It’s important for people to know self-defense in case life puts them into a situation where defense against violent attack is necessary. However, it’s also a good strategy to develop situational awareness skills that help you learn how to avoid dangerous situations in the first place.
For some people this is a natural instinct. They have ingrained situational awareness and an internal alarm that goes off whenever they approach a dangerous situation. However, for most people, developing strong awareness involves focus and practice.
While a knife is a good choice for self-defense, people should conduct themselves in such a way that they rarely if ever get into a situation where using one is required.
Situational Awareness Tips
Situational awareness refers to the ability to “read” the real-time situation in every environment you enter. Some people can walk into a parking garage, street or unfamiliar building and identify potential danger almost immediately. They quickly note areas where they don’t want to go and people they want to avoid. In some cases, they may even make the decision to leave if they sense potential threats.
The point is not to be afraid all the time. Actually, it’s just the opposite. Most situations are safe. Honing your situational awareness will make you less fearful when walking along or going to a new place, because you can tell the difference between a dangerous situation and a perfectly safe one.
By putting the following tips into practice, you can learn to heighten situational awareness and avoid dangerous situations.
Stay in Populated Areas
There’s typically safety in a crowd. It’s perfectly fine to walk alone if you’ve determined it’s safe, especially during the daylight hours. But at night or in a new location, staying near people offers an extra level of protection.
Texting while you walk is a bad idea for a number of reasons (like running into other people or tripping and falling). It’s also an absolute killer for situational awareness. Put the phone away and pay attention to your environment at all times. To see potential trouble coming, you have to stay alert to what’s around you, not what’s on your phone.
Don’t Make Yourself a Target
Putting the phone or any other distraction away and focusing on your surroundings also makes you a harder target for thieves or anyone who might try to assault you. Criminals are risk-averse cowards for the most part. If you are walking confidently and staying aware, you don’t look like an easy victim.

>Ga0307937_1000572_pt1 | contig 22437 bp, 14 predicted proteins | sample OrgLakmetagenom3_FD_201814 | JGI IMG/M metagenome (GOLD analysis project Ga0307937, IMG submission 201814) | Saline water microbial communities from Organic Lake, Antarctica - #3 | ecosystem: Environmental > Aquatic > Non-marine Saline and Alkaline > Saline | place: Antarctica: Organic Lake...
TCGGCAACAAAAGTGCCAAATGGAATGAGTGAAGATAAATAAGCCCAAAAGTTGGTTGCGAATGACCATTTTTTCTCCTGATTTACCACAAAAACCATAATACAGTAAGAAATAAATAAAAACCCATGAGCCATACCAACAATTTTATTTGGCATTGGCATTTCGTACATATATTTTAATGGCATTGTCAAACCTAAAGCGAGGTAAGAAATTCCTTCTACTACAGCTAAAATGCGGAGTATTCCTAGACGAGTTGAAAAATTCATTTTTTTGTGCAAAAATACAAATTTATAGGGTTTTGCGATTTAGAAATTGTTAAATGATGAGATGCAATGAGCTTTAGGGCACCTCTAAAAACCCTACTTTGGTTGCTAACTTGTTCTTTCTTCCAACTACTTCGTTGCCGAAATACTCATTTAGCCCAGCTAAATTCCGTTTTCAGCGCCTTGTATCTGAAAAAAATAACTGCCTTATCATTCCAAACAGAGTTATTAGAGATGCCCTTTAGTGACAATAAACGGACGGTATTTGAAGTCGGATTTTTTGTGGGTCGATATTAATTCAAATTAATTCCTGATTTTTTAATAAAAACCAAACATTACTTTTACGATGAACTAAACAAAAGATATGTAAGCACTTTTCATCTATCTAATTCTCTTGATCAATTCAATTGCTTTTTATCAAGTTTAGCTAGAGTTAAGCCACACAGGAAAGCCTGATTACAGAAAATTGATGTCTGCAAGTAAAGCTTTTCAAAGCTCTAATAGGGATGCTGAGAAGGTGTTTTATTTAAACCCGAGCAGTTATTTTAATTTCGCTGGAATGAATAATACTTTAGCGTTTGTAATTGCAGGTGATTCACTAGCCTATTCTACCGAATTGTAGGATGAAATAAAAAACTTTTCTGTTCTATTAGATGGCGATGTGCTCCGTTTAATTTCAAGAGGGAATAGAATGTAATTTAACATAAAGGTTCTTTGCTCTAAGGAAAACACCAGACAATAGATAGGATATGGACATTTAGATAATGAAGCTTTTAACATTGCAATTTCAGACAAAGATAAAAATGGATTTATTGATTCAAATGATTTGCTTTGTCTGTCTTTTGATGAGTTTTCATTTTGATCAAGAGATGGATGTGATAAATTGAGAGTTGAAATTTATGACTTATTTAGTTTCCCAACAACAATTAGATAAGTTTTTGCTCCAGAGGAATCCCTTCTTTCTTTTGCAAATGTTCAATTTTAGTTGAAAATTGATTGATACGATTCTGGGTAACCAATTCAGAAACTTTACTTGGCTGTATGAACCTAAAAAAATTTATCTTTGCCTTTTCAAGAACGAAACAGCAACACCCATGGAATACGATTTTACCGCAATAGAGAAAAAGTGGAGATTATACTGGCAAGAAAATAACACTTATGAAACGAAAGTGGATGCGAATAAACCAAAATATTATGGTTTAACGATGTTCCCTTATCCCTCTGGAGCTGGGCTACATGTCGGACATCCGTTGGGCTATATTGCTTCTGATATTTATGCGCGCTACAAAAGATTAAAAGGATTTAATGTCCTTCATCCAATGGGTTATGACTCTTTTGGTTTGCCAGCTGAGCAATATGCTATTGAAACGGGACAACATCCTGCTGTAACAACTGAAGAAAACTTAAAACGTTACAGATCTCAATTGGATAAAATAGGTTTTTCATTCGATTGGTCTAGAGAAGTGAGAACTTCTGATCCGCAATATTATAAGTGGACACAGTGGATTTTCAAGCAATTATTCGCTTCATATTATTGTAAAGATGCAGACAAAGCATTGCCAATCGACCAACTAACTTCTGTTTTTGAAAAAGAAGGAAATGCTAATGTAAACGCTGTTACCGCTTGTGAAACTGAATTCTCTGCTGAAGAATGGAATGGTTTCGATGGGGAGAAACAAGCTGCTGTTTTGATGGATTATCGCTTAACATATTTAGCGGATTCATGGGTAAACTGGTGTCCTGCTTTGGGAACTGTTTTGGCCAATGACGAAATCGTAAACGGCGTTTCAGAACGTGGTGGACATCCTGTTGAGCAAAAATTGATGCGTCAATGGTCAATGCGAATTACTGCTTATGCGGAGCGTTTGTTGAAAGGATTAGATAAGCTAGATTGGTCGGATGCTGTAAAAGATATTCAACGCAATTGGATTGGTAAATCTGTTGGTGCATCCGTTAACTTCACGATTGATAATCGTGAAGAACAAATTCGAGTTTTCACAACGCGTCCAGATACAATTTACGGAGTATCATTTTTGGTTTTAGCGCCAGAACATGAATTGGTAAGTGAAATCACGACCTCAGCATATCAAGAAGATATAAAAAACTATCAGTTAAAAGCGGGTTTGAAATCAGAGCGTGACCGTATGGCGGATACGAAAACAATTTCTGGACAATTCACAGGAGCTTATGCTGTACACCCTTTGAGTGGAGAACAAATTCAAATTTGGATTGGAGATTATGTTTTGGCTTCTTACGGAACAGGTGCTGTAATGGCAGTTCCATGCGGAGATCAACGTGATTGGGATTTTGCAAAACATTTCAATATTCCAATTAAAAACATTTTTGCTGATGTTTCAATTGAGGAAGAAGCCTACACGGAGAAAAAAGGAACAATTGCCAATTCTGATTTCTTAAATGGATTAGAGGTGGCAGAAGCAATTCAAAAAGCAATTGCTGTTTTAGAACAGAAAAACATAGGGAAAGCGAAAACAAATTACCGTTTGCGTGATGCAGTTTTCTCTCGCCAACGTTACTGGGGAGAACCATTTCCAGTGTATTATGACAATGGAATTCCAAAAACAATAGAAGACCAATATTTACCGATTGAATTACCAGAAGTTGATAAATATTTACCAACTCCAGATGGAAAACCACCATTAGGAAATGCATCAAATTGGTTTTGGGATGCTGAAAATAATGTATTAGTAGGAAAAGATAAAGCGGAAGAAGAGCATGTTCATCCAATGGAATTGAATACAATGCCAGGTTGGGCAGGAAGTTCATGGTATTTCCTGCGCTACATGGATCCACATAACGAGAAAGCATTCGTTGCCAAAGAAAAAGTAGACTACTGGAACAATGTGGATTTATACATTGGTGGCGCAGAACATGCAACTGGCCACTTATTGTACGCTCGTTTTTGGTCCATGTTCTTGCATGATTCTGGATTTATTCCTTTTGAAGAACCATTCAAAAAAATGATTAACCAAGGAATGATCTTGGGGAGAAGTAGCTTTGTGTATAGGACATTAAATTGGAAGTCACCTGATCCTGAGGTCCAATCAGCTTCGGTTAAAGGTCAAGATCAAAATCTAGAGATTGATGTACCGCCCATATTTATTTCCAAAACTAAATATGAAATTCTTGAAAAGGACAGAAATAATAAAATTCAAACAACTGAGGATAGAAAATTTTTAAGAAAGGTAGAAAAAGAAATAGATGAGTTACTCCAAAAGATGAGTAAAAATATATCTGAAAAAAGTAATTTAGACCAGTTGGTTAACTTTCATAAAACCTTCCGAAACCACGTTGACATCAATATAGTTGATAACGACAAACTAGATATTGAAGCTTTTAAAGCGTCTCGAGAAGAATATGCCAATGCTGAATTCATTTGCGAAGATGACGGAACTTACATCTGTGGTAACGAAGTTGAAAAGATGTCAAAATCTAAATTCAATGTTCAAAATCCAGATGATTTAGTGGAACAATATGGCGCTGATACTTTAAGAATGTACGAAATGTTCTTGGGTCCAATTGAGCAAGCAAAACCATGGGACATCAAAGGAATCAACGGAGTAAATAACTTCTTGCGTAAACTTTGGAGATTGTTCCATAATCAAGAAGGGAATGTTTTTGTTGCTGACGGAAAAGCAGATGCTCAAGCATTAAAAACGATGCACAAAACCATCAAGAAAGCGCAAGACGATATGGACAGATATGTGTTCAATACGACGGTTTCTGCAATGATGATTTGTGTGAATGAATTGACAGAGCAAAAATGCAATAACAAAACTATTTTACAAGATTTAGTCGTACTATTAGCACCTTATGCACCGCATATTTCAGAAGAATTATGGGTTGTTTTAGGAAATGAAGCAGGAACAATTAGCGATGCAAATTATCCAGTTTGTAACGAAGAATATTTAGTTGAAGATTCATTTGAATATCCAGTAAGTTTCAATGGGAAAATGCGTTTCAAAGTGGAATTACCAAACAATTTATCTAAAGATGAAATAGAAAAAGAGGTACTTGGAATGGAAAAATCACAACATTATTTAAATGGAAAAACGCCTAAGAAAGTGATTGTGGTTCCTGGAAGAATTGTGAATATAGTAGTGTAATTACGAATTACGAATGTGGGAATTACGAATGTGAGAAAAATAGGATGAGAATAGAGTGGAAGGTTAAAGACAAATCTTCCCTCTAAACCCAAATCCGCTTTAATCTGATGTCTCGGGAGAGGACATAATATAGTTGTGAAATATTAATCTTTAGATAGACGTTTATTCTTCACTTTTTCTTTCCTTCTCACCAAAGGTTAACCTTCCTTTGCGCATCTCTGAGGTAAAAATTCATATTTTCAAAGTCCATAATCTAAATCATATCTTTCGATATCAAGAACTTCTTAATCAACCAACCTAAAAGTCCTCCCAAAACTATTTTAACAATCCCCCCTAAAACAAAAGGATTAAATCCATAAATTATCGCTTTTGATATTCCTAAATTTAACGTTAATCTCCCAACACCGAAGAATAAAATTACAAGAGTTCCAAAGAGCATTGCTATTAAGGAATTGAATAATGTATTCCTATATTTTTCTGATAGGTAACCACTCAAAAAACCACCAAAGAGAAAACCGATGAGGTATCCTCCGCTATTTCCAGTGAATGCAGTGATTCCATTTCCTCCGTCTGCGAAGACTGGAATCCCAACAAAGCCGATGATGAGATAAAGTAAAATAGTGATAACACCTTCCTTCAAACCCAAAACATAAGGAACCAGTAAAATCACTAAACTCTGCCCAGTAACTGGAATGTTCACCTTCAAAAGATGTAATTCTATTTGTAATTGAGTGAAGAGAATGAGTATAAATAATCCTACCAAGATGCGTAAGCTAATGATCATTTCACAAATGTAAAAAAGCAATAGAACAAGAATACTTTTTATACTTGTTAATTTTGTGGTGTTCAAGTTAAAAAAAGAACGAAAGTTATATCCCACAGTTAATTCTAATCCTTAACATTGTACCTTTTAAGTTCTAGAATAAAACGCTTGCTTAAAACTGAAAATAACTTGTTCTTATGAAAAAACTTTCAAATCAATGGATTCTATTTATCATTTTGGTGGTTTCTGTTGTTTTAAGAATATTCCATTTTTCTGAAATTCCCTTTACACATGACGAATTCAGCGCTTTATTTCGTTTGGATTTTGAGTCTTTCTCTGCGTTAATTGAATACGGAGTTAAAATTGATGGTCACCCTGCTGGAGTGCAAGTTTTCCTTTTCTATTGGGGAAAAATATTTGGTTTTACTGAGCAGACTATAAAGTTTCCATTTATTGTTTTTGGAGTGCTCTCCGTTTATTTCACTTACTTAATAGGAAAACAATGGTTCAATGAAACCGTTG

Use Your Ears
Humans evolved to pick up danger signals, and not all of them are visual. Hearing fast footsteps, heavy breathing, or any odd, unexpected sound can alert you to trouble. It’s best not to listen to music while walking, it takes away one of your most important senses.
Notice Odd Behavior
When it comes to situational awareness, it’s OK to assess and judge other people, at least for their likelihood of becoming dangerous.
Out on a typical street, even in a place that’s new to you, people usually mind their own business, moving to their destination. But certain odd behavior should stand out if your situationally aware. For example, people who loiter and stare at passersby. Or packs of people who move together and watch people in the crowd rather than look at each other as people normally do in conversation. These don’t always signal trouble, but it’s wise to keep those behaving differently on your radar until they have left your area.
Listen to Your Gut
Science is science. But most people at some point have a story about how they paid attention to their instincts, and it got them out of a bad situation. If you feel that something is wrong, then take appropriate action. In most cases, that means exiting the area as quickly as possible.
These tips on how to avoid dangerous situations are just the beginning of how to raise your self-awareness, but they are a good place to start. While it’s important to know self-defense skills, it’s also important to develop situational awareness that will keep you from having to use them.